Commercial

Boeing Says Middle East Could Demand 3,350 New Airplanes Over 20 Years

By S.L. Fuller | November 13, 2017

Boeing 787-10. Photo courtesy of Boeing

Boeing 787-10. Photo courtesy of Boeing

In light of Dubai Airshow, occurring now and ending Thursday, Boeing has released its forecast for the new airplane market for airlines in the Middle East. Over the next two decades, Boeing said the region is going to need 3,350 new airplanes.

"Traffic growth in the Middle East is expected to grow at 5.6% annually during the next 20 years," said Randy Tinseth, VP of marketing for Boeing Commercial Airplanes. "The fact that 85% of the world's population lives within an eight-hour flight of the Arabian Gulf, coupled with robust business models and investment in infrastructure, allows carriers in the Middle East to channel traffic through their hubs and offer one-stop service between many cities."

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This demand, according to the manufacturer, is going to be worth an estimated $730 billion. Twin-aisle airplanes should make up nearly 50% of the new airplanes, Boeing said, and more than 70% of that $730 billion at $520 billion. These percentages are higher than the global average. Boeing also predicts strong long-term demand for widebody aircraft, especially considering Emirates Airline committed to purchasing 40 787-10s during the show. With current list prices, the deal is valued at $15.1 billion. Boeing said single-aisle aircraft demand would be valued at $190 billion. The region would need 1,770 of them.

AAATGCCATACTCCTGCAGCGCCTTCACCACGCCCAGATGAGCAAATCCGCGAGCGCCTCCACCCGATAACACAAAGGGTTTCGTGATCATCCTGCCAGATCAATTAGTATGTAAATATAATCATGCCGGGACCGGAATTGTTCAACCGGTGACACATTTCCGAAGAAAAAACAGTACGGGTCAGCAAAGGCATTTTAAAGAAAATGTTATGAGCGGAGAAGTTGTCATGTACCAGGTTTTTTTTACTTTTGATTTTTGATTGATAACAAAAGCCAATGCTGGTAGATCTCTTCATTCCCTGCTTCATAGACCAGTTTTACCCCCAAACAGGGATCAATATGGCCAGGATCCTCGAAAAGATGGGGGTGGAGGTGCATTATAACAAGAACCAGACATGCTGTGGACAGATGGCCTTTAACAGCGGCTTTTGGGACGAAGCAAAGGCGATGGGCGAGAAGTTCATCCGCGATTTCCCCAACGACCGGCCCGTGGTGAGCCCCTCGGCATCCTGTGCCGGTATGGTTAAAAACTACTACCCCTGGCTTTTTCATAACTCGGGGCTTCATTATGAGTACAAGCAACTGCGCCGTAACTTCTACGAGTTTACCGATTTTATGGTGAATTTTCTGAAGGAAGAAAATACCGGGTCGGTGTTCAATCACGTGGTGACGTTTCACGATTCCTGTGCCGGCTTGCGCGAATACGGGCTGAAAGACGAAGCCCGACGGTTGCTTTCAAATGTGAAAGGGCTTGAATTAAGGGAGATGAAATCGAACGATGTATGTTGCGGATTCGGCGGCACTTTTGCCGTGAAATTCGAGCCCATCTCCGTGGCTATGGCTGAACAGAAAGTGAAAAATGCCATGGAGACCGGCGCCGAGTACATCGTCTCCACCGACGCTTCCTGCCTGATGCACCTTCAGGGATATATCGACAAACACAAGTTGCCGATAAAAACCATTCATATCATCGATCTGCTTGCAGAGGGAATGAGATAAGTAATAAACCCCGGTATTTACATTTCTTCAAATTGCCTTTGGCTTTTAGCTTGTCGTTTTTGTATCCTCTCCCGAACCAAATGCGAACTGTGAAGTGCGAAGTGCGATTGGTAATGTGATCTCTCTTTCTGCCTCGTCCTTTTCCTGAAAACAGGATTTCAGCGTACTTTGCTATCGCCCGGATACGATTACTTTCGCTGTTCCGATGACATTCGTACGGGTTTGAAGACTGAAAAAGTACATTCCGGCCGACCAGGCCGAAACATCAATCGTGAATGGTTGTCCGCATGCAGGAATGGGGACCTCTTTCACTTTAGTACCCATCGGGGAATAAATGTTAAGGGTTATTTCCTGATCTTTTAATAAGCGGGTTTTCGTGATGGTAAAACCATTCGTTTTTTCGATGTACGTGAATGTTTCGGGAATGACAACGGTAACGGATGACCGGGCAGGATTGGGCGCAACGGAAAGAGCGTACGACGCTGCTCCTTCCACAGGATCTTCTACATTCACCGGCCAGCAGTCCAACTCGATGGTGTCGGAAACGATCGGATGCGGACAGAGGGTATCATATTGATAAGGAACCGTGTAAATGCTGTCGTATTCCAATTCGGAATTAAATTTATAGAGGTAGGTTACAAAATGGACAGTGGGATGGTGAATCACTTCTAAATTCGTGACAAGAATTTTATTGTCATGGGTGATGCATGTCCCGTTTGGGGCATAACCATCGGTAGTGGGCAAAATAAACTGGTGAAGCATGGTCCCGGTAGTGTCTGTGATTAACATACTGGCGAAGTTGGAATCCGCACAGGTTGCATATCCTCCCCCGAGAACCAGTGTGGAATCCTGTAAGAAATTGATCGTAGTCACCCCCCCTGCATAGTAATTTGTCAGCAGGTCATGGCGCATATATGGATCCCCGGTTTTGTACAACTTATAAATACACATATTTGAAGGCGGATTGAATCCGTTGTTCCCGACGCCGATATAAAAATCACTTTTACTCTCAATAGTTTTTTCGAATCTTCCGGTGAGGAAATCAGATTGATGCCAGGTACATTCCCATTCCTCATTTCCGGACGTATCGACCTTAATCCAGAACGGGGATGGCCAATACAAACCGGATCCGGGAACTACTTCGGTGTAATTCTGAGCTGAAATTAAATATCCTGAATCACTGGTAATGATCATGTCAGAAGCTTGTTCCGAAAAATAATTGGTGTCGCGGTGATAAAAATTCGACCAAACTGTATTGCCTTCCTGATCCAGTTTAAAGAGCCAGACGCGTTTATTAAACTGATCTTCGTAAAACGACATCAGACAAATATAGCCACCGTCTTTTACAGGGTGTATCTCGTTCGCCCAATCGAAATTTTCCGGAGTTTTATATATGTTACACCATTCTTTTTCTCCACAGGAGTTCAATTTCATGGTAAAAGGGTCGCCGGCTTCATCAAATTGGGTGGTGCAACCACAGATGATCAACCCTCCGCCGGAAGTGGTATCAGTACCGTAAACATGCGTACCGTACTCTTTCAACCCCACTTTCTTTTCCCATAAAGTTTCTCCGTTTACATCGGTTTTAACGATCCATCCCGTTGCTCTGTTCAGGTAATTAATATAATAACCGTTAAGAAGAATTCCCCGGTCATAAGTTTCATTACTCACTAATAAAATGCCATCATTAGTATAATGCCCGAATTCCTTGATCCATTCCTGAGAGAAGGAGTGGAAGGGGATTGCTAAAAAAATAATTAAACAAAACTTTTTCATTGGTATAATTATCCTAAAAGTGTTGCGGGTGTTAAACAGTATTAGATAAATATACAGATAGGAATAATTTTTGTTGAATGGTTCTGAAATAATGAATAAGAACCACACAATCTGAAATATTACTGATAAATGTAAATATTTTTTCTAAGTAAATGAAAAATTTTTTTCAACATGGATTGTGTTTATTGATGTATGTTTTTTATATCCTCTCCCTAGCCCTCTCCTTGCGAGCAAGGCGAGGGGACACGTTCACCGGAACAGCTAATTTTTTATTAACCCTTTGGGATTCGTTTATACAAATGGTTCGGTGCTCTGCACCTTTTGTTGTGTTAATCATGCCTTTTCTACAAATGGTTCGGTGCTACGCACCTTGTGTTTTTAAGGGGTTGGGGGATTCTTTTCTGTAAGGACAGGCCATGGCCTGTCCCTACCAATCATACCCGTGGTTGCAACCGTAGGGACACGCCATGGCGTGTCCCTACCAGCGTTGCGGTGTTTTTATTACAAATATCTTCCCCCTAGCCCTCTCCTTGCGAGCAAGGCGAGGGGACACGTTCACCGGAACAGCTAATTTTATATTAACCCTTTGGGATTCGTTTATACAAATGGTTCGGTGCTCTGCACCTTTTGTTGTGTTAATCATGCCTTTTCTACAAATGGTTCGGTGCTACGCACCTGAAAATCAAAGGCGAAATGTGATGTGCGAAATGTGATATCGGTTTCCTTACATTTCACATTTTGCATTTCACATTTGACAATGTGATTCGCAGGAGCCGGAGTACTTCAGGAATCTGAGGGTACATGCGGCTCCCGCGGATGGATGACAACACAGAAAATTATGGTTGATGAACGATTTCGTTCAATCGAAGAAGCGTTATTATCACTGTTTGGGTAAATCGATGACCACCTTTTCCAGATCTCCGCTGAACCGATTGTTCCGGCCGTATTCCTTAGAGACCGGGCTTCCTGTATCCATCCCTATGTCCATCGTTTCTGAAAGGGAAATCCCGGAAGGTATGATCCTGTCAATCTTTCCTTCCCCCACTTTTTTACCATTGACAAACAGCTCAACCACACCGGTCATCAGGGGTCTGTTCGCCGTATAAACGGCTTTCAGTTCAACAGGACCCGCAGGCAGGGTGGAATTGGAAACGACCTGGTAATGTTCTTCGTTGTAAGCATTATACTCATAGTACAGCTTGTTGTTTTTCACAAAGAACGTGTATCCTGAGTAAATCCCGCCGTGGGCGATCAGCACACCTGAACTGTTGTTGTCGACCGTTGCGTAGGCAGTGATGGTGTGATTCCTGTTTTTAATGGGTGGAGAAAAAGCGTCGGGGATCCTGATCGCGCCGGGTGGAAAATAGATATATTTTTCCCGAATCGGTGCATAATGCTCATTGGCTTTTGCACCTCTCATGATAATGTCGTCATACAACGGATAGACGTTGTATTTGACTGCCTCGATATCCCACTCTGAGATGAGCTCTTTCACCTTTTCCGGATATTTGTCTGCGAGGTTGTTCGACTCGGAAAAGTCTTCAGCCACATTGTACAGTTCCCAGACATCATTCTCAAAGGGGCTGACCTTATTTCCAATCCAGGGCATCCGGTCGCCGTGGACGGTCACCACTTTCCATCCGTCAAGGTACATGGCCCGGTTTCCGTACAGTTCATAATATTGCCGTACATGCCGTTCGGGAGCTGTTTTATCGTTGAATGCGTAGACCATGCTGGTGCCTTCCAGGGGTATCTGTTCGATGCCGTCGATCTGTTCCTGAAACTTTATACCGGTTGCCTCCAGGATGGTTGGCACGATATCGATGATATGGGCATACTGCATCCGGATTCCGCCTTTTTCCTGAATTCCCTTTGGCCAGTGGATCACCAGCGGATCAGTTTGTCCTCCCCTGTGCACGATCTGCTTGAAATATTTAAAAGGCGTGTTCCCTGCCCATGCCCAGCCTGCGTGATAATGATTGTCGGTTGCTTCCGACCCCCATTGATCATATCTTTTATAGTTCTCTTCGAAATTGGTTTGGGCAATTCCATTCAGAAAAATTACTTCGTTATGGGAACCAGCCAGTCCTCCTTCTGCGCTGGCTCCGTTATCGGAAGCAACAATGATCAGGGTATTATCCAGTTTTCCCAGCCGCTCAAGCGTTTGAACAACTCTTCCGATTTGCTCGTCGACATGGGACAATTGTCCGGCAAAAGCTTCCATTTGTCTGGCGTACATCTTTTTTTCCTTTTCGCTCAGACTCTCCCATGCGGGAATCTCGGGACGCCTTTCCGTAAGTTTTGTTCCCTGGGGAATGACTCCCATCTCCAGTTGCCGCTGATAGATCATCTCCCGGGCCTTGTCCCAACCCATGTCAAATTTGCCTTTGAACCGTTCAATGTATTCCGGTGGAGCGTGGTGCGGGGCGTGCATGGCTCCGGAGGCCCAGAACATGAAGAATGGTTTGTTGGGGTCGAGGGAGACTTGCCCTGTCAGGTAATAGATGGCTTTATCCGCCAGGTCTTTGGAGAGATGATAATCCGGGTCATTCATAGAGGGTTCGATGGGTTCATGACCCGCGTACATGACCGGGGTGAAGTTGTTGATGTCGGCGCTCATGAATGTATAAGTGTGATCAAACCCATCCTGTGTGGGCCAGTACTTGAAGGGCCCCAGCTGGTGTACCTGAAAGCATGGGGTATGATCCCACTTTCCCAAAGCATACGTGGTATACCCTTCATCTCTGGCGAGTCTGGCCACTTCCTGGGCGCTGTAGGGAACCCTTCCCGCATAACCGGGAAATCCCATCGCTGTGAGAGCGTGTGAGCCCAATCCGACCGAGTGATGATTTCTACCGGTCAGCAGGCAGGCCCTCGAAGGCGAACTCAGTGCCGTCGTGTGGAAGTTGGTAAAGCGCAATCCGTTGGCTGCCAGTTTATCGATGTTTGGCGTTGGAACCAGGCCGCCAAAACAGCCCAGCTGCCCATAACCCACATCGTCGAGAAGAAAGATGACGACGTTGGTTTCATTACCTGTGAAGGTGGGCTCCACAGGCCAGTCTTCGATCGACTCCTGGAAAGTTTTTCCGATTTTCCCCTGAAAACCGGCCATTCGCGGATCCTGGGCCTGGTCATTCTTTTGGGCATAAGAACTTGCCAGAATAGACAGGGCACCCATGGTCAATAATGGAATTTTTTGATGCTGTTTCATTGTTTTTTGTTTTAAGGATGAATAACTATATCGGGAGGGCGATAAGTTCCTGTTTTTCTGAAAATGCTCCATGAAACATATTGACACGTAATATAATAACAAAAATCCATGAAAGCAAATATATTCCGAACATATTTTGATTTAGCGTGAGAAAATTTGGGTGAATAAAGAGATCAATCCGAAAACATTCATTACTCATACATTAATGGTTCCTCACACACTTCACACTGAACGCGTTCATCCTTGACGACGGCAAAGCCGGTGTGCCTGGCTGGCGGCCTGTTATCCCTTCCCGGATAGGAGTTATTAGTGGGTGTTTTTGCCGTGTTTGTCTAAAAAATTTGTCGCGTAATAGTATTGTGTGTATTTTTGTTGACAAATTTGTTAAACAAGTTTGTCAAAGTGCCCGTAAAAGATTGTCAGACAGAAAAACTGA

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"From training the next generation of pilots to creating tailored solutions and everything in between, the combined commercial and defense services market is estimated at $2.6 trillion over the next 10 years and includes strong opportunities in the Middle East," said Tinseth.

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